The third moth species has only made one appearance this last week, despite being very common.

It is an Angle Shades (Phlogophora meticulosa). It's fascinating to look at how it folds up its wings.




Having taken picture of it in my house I returned it to the Ivy where it wasted no time at all unrolling its proboscis to resume feeding.



This moth was seen only once, last night, and this picture was taken at arm's length as it was over on my neighbour's side of the fence!

It is called a Blair's Shoulder-knot (Lithophane leautieri). An interesting moth which was first found in the UK (Isle of Wight) in 1951 and has spread northwards, its larvae feeding on the flowers of Cypress plants such as Leylandii.




Tonight at 9pm I could only find one moth on the Ivy - this Plume Moth (Emmelina monodactyla). These are regulars on the Ivy flowers and I had expected to see some sooner this season.



The only other visible sign of animal life on the Ivy was this spider at the top of the tree - obviously it had been successful in catching an insect, despite that apparent lack of activity.

It is a nocturnal hunter and probably a member of the Genus Drassodes.


I must say a big thank you to Tim Norriss (Hampshire recorder of moths) who has undertaken the marathon of going through the entire diary, identifying  numerous moths (including today's), and providing me with a garden list of all those mentioned in the diaries.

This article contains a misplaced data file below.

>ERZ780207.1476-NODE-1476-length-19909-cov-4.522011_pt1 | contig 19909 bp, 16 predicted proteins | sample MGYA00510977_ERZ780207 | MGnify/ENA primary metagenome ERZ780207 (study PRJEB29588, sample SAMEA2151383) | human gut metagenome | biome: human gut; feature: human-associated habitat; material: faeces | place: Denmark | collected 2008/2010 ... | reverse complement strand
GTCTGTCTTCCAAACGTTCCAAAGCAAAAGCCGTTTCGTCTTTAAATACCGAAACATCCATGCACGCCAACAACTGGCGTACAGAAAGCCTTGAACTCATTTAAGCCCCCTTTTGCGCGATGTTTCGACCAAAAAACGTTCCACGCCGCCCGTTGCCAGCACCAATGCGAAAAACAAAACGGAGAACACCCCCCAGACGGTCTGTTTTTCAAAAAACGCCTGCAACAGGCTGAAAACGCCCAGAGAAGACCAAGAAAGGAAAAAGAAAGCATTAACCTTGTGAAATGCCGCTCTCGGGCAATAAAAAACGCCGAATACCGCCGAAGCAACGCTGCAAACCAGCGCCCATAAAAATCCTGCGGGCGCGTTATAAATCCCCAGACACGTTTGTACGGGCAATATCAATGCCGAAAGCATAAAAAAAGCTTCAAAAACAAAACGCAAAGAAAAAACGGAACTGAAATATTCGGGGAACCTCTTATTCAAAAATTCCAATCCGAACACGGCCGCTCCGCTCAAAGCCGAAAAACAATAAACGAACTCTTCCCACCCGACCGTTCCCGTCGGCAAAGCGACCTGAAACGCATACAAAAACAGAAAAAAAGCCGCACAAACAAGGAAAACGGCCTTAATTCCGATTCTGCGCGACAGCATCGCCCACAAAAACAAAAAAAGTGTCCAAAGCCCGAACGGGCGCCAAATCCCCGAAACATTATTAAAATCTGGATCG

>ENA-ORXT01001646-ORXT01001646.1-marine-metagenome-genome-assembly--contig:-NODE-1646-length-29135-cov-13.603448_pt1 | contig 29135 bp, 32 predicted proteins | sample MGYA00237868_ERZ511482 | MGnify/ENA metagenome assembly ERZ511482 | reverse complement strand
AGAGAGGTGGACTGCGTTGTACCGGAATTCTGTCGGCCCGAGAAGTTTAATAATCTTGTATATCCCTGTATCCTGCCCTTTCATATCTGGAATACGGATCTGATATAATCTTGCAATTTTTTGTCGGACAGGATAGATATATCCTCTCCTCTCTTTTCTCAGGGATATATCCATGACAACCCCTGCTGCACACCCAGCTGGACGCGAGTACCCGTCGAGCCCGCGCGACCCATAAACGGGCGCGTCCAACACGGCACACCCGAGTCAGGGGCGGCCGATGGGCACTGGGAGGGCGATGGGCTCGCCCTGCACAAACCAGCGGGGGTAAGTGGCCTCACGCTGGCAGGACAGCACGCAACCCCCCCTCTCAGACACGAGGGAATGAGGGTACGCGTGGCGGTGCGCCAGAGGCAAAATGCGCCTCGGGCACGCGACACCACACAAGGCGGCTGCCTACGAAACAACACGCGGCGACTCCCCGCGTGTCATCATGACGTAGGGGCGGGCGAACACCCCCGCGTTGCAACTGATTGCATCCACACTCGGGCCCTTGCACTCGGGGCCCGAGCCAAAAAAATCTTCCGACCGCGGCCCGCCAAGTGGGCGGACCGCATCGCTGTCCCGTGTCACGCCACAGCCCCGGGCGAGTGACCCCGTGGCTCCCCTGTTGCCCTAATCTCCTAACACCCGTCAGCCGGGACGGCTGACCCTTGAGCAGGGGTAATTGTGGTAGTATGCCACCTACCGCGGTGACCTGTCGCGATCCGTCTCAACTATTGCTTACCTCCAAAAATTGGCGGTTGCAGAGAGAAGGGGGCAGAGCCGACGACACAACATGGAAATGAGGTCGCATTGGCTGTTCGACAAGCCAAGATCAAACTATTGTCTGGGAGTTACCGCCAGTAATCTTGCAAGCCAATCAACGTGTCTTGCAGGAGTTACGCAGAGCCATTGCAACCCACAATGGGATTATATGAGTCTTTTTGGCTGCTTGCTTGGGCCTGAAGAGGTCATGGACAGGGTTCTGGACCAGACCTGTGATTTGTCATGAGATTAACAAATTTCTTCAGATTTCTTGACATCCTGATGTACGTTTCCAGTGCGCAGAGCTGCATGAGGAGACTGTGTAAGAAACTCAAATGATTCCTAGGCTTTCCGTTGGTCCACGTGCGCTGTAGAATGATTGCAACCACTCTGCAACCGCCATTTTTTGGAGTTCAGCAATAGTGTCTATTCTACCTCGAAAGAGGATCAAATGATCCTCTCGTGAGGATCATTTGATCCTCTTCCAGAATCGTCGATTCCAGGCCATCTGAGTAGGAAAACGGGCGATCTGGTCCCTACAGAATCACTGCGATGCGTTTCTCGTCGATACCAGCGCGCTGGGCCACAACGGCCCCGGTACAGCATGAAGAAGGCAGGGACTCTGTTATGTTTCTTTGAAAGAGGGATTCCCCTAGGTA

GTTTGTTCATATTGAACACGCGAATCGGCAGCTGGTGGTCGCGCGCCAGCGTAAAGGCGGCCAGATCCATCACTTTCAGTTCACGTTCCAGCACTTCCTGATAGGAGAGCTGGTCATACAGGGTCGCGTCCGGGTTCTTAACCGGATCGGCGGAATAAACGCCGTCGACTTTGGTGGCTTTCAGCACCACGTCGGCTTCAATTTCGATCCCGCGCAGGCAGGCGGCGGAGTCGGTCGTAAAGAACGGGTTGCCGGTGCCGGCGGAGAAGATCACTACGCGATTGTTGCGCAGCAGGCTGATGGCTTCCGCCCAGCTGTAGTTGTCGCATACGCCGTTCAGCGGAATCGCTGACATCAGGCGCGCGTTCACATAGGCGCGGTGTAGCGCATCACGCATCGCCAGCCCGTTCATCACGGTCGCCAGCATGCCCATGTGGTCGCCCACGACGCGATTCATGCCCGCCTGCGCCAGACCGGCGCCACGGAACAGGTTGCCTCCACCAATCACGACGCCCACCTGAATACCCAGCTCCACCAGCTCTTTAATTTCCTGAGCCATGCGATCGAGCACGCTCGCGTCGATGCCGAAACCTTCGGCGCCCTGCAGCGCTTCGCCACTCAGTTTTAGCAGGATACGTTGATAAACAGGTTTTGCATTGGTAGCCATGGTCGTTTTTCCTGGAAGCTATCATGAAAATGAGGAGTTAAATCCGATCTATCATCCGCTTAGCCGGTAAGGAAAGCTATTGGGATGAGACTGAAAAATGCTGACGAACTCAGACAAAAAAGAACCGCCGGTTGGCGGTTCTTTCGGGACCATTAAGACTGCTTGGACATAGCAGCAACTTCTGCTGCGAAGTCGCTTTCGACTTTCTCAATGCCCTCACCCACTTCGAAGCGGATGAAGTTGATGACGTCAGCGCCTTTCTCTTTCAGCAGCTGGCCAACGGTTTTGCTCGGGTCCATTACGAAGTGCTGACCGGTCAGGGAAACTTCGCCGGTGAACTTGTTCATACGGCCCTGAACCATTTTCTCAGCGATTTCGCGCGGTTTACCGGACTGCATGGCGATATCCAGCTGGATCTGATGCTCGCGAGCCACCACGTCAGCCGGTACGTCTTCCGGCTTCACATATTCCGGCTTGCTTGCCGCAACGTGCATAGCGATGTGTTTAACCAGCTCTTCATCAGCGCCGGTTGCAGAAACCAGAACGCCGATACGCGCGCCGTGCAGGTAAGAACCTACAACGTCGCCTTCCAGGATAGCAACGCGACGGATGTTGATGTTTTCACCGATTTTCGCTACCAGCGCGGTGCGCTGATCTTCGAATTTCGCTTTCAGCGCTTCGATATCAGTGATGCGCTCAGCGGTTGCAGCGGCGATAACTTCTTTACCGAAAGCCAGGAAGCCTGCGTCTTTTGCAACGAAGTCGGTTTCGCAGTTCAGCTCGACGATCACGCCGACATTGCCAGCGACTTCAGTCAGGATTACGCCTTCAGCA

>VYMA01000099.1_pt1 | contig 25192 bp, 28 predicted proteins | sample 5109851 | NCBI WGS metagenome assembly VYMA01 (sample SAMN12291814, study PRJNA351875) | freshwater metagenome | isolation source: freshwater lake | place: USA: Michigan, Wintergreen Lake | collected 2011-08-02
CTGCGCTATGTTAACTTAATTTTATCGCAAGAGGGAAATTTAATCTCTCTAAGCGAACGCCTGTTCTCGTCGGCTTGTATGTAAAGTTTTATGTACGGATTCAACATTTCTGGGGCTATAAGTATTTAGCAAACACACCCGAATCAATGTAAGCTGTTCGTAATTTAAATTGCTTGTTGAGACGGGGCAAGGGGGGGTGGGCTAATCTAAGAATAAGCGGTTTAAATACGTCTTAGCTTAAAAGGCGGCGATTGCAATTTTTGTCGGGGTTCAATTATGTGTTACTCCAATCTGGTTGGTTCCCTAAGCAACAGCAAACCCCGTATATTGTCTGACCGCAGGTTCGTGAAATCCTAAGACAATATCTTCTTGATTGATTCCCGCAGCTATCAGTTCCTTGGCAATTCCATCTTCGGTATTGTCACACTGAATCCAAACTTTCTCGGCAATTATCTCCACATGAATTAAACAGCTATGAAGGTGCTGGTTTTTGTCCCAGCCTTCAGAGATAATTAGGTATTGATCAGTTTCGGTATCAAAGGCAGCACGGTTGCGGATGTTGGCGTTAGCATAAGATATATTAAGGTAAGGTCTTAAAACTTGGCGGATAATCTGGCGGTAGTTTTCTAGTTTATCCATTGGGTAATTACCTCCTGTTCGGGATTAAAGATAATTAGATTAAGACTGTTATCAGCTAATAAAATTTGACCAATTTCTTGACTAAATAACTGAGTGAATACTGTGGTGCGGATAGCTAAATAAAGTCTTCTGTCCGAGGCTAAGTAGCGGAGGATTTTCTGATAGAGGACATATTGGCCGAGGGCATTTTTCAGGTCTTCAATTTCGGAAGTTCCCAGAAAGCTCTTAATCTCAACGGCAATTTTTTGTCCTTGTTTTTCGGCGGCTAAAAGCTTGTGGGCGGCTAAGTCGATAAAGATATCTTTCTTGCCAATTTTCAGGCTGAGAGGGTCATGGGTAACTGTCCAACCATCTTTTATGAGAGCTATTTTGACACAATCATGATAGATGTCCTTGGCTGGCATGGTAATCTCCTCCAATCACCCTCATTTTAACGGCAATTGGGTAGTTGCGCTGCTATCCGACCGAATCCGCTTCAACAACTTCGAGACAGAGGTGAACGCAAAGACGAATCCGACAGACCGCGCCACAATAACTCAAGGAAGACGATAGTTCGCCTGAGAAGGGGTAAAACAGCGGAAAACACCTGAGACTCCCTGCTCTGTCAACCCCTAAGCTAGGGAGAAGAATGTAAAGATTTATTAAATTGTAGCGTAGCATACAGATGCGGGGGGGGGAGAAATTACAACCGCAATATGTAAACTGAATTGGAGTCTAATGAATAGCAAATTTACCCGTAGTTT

12 October - A wet day (as forecast) and I have been involved with things away from the garden.

However, I did take a few minutes to pay attention to this green lacewing (Chrysopa septempunctata) which appeared next to my keyboard. I offered it a drop of honey mixed with a little water, which it seemed to accept readily, and then after taking a couple of photographs I released it in a sheltered corner of our veranda.

Very delicate as they are, it comes as quite a surprise when you look closely and realise how 'hairy' (or is it spiny?) its wings are.


14 October - Autumn moves on, and in the garden the Hawthorn is becoming multicoloured as its leaves start turning yellow, with reddish patches. The changes are not uniform though, with some branches more advanced, and the ground underneath is now peppered with fallen leaves.

 At the other end of the garden the Birch tree is still green, although its leaves look 'tired' and in most cases showing signs of attack by some larva, most of which I have missed! The Orange Ladybirds, which I haven't mentioned for some time, are still active on the tree and I was able to count 20 adults one afternoon earlier in the week. There are also some pupae still to hatch but I cannot see any larvae now.

On the bird front, the House Sparrows continue to be our main species. I watched a male displaying furiously yesterday during a noisy session in the Hawthorn. I haven't seen a Goldfinch at the feeder recently, but I see them in the Birch every day as they go round the seedheads. There most be at least fifteen Blue Tits coming to feed on the peanuts at the moment, an unusually high number for us, but I do not see any Great Tits. I get an occasional glimpse of a Robin and I frequently hear the Dunnocks, but we seem to have lost our Blackbirds for the moment, which is a bit sad.